[Marxism] Phillip Ferguson, Peter Boyle and the ALP Federal Conference

Gould's Book Arcade ggouldsb at bigpond.net.au
Tue Feb 3 19:10:51 MST 2004


Phillip Ferguson, Peter Boyle and the ALP Federal Conference

By Bob Gould

Peter Boyle, in his usual apolitical, philistine way has me "hanging around
the entrance, handing out flyers for his [my] bookshop!" What a philistine.
What I was handing out was a well presented list of labor movement history,
marxist and socialist books including, as circumstance would have it, a
number of the useful books on marxist theory produced by Resistance and the
DSP. It seems that the DSP are happy enough to sell the books, but a bit
resentful when I seek out an audience who might actually read them. My
eclectic and diverse labor movement and socialist booklist, which has grown
and grown over the years is, in its own way, a very definite political
statement. It is recognised as such throughout the labor movement. As a
matter of fact I gave away about 1300 copies of it, to a fairly receptive
audience. Quite a diverse range of people who came to the Federal
Conference, particularly from interstate, have come into the shop to acquire
particular items, and through the process I've got to know some left wingers
I didn't know before.

In addition to that I gave away about 800 copies of our flyer for the OzLeft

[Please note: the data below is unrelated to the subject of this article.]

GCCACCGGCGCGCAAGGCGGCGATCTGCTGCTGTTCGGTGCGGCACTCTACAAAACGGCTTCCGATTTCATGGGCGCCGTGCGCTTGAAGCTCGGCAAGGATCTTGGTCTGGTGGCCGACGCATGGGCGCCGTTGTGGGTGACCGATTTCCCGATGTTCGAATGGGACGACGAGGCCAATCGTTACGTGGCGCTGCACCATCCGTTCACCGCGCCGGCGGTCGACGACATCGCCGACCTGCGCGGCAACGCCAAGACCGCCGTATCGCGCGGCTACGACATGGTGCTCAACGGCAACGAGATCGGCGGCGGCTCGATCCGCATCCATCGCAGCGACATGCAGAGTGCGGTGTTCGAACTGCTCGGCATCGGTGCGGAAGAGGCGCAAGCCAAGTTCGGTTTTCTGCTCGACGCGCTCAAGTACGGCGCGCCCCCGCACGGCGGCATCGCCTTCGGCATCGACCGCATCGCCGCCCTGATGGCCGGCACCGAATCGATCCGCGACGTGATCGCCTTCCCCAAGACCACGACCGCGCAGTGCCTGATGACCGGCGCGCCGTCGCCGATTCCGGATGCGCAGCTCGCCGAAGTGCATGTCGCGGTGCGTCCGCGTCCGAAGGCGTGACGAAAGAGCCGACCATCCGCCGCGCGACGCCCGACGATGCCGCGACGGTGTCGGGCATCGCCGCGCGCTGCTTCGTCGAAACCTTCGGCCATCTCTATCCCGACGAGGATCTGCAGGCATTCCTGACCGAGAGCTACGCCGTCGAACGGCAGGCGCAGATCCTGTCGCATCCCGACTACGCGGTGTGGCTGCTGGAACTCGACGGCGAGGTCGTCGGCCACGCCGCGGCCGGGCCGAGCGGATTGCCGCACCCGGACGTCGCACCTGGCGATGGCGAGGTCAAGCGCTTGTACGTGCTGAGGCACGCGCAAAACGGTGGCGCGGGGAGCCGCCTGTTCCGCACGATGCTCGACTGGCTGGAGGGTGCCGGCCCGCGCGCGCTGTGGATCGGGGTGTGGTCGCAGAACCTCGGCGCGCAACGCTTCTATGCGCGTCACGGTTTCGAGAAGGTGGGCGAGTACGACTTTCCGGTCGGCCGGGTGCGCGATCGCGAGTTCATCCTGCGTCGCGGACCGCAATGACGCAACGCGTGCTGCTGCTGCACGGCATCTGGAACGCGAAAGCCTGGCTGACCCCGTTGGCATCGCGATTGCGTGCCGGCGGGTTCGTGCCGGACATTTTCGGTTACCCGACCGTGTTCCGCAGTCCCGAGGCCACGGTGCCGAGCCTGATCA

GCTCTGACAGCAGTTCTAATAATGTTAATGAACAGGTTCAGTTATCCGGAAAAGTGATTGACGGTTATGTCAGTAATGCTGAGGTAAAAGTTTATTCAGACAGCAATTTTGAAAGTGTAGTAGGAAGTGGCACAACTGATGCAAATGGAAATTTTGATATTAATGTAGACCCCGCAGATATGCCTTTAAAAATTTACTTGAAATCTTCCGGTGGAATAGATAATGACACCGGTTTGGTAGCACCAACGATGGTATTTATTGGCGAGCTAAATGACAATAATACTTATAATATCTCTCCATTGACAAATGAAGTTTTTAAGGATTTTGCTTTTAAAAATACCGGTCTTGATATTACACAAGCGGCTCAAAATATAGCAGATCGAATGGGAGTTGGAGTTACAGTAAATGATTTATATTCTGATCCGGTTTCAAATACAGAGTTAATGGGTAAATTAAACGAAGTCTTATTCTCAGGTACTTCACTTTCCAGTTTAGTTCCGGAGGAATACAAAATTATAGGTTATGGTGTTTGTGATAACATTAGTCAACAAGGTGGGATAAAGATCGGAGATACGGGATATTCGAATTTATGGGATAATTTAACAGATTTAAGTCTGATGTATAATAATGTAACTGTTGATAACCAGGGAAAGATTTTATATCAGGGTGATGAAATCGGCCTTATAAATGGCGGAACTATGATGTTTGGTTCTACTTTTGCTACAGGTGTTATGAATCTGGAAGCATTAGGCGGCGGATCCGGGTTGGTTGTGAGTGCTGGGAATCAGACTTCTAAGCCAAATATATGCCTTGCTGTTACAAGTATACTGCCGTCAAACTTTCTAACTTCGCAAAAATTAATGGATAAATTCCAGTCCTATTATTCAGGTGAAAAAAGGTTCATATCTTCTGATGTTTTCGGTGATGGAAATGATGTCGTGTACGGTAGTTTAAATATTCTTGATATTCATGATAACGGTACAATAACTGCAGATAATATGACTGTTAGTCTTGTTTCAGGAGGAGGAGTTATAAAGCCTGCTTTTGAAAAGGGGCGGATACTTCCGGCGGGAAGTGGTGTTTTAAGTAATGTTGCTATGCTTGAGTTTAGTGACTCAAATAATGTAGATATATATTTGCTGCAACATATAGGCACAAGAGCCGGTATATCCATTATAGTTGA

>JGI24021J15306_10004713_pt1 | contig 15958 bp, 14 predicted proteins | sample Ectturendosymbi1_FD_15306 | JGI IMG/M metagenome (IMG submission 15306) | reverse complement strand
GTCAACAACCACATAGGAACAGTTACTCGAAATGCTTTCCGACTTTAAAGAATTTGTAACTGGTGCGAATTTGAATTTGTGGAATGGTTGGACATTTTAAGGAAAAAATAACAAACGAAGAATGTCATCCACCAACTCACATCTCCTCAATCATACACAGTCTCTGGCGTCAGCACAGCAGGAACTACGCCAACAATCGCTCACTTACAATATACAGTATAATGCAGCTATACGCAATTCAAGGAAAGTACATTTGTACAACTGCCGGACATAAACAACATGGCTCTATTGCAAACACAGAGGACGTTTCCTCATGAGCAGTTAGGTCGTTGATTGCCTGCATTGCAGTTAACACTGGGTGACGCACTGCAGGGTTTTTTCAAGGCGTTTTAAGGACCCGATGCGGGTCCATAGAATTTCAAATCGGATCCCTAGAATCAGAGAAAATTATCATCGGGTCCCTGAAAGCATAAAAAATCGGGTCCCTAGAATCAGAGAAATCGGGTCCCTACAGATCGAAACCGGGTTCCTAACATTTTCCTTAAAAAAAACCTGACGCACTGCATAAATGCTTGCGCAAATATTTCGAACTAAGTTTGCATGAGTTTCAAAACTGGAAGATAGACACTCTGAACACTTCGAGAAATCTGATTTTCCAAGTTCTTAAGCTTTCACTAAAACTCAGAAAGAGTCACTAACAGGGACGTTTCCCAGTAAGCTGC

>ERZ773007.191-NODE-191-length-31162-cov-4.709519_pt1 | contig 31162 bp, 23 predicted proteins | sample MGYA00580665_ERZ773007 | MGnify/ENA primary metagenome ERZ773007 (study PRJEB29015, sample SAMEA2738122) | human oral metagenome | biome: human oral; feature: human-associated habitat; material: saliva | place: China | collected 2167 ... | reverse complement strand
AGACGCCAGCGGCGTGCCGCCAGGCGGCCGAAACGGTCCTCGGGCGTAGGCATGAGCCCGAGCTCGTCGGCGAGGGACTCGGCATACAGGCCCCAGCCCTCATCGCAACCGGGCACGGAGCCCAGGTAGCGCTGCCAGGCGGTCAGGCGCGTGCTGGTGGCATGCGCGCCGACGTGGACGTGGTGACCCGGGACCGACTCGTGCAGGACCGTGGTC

web site, and hits on the site have gone up sharply for a few days, which
always happens after we give out OzLeft flyers at big events on the left.
Giving out both leaflets was a useful talking point for me, as it always is.
I was a bit amused at the rather humorless but obvious resentment of several
of Boyle's associates, during the brief period I saw them picketing the
conference, at the easy familiarity of a lot of the delegates with me,
stemming from the fact that I've been agitating many of them, for many
years, over many different questions. My division of labor with other
associates of mine who were working on the Labor for Refugees stall was
clear for all to see. I've been active in Labor for Refugees since day one,
and I asserted myself forcefully in all the meetings running up to the
conference.

Now that I've drawn the DSP leadership's attention to it, Boyle is forced to
recognise the biased and inadequate nature of their reporting of the
conference, but he ascribes it, falsely in my view, to accidental factors.
The question he of course has to answer is the question I've posed in both
my major posts. Did the sweeping radical propositions carried in the
industrial relations debate, and on a number of other questions, represent a
significant shift to the left in the ALP? Does it also represent a change in
mood and more assertiveness within the trade union movement? If the answer
is yes to both of those questions, the subsequent question is, is there a
real mood of expectation and hope, associated with this shift to the left,
that the ALP under Latham's leadership may be able to defeat Howard in the
coming Federal Elections, with the possibility of the Greens having the
balance of power in the Senate. If the answer to that question is also yes,
isn't an adjustment in the tactics of the DSP leadership with respect to the